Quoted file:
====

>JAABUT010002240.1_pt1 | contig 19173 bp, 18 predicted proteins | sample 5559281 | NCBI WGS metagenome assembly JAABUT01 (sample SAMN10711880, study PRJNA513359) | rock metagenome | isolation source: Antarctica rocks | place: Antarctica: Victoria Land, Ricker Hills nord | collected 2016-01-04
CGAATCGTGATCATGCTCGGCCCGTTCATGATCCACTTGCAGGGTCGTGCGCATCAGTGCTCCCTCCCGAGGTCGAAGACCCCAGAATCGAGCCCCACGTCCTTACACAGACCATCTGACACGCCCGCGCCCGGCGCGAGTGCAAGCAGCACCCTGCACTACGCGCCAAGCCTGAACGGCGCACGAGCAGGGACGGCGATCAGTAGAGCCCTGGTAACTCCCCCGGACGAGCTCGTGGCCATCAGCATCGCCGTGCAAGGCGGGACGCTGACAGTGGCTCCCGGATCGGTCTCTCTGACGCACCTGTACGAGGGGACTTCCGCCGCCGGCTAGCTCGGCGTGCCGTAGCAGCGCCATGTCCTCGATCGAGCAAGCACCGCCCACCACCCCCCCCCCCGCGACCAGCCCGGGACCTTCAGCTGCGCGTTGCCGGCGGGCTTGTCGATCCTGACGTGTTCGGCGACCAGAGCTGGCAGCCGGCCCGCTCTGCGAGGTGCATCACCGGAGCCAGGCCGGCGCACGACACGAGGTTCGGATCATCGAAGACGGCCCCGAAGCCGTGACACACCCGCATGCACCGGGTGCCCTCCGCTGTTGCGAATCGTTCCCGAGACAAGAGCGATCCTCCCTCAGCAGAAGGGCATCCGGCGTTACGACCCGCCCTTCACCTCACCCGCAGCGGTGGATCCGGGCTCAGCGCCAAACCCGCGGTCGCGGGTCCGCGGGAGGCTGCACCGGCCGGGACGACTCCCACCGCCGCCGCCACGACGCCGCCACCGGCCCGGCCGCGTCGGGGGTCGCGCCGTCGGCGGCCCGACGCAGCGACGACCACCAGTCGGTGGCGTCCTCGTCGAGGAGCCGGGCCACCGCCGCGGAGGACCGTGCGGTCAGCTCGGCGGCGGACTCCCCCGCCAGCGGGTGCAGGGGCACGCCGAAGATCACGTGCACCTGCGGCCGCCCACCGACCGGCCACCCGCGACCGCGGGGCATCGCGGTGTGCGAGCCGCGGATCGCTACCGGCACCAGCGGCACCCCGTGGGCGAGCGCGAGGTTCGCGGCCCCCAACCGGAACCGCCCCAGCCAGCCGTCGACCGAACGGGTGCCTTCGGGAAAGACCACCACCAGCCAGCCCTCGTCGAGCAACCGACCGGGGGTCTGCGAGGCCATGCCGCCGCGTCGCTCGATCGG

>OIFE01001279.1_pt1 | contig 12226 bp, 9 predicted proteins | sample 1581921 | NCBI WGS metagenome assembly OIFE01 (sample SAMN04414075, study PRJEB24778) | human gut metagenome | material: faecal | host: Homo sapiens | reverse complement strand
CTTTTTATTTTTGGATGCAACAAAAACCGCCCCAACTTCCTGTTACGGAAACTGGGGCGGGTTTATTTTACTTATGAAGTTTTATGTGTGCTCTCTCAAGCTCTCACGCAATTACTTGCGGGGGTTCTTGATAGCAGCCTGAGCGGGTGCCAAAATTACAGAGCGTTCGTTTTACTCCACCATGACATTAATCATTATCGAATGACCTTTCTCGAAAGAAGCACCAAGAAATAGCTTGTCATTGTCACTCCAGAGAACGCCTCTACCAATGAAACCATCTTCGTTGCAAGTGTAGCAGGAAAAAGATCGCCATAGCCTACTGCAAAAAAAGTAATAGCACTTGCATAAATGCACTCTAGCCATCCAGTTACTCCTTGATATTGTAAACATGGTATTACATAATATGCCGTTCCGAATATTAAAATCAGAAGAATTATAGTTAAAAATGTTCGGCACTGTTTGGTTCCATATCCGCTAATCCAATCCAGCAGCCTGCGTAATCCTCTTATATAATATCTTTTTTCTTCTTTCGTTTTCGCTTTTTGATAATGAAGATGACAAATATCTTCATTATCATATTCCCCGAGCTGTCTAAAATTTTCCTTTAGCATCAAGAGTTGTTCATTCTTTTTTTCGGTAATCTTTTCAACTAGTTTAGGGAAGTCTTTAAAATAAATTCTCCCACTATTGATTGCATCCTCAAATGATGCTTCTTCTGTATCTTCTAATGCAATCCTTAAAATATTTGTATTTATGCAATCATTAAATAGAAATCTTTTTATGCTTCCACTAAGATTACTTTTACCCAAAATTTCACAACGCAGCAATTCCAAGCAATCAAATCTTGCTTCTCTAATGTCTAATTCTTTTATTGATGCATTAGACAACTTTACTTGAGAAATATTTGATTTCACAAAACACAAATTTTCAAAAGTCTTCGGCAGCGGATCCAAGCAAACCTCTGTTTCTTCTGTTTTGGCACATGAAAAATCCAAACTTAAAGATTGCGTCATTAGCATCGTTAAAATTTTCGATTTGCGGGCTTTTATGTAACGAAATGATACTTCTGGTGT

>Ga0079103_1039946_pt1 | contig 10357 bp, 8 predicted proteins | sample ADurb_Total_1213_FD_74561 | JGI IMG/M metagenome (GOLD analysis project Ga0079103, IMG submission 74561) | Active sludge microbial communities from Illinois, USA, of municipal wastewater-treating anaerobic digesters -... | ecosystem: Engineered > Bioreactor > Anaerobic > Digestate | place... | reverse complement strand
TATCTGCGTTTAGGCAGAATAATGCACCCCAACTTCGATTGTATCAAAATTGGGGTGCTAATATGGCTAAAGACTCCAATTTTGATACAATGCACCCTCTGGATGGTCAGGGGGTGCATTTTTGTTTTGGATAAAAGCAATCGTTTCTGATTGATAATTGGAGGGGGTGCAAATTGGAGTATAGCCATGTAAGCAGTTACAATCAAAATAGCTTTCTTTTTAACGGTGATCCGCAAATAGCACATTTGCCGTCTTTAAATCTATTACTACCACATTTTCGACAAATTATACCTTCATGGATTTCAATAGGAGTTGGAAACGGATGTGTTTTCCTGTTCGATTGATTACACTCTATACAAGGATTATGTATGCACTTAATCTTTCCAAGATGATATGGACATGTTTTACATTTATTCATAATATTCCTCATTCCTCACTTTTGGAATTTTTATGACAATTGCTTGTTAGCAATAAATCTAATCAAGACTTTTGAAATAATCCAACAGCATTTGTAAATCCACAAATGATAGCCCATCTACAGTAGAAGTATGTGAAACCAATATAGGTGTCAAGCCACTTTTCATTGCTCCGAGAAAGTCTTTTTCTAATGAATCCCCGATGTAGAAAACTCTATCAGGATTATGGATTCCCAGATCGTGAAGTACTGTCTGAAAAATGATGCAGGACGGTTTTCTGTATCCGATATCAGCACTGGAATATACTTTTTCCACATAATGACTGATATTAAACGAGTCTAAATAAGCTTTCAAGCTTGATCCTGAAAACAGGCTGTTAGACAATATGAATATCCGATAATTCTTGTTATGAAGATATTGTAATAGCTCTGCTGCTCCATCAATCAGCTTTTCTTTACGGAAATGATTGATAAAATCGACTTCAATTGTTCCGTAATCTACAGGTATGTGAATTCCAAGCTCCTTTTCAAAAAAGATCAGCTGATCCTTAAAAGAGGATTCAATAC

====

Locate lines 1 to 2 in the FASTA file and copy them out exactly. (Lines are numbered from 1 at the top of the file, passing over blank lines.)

>JAABUT010002240.1_pt1 | contig 19173 bp, 18 predicted proteins | sample 5559281 | NCBI WGS metagenome assembly JAABUT01 (sample SAMN10711880, study PRJNA513359) | rock metagenome | isolation source: Antarctica rocks | place: Antarctica: Victoria Land, Ricker Hills nord | collected 2016-01-04
CGAATCGTGATCATGCTCGGCCCGTTCATGATCCACTTGCAGGGTCGTGCGCATCAGTGCTCCCTCCCGAGGTCGAAGACCCCAGAATCGAGCCCCACGTCCTTACACAGACCATCTGACACGCCCGCGCCCGGCGCGAGTGCAAGCAGCACCCTGCACTACGCGCCAAGCCTGAACGGCGCACGAGCAGGGACGGCGATCAGTAGAGCCCTGGTAACTCCCCCGGACGAGCTCGTGGCCATCAGCATCGCCGTGCAAGGCGGGACGCTGACAGTGGCTCCCGGATCGGTCTCTCTGACGCACCTGTACGAGGGGACTTCCGCCGCCGGCTAGCTCGGCGTGCCGTAGCAGCGCCATGTCCTCGATCGAGCAAGCACCGCCCACCACCCCCCCCCCCGCGACCAGCCCGGGACCTTCAGCTGCGCGTTGCCGGCGGGCTTGTCGATCCTGACGTGTTCGGCGACCAGAGCTGGCAGCCGGCCCGCTCTGCGAGGTGCATCACCGGAGCCAGGCCGGCGCACGACACGAGGTTCGGATCATCGAAGACGGCCCCGAAGCCGTGACACACCCGCATGCACCGGGTGCCCTCCGCTGTTGCGAATCGTTCCCGAGACAAGAGCGATCCTCCCTCAGCAGAAGGGCATCCGGCGTTACGACCCGCCCTTCACCTCACCCGCAGCGGTGGATCCGGGCTCAGCGCCAAACCCGCGGTCGCGGGTCCGCGGGAGGCTGCACCGGCCGGGACGACTCCCACCGCCGCCGCCACGACGCCGCCACCGGCCCGGCCGCGTCGGGGGTCGCGCCGTCGGCGGCCCGACGCAGCGACGACCACCAGTCGGTGGCGTCCTCGTCGAGGAGCCGGGCCACCGCCGCGGAGGACCGTGCGGTCAGCTCGGCGGCGGACTCCCCCGCCAGCGGGTGCAGGGGCACGCCGAAGATCACGTGCACCTGCGGCCGCCCACCGACCGGCCACCCGCGACCGCGGGGCATCGCGGTGTGCGAGCCGCGGATCGCTACCGGCACCAGCGGCACCCCGTGGGCGAGCGCGAGGTTCGCGGCCCCCAACCGGAACCGCCCCAGCCAGCCGTCGACCGAACGGGTGCCTTCGGGAAAGACCACCACCAGCCAGCCCTCGTCGAGCAACCGACCGGGGGTCTGCGAGGCCATGCCGCCGCGTCGCTCGATCGG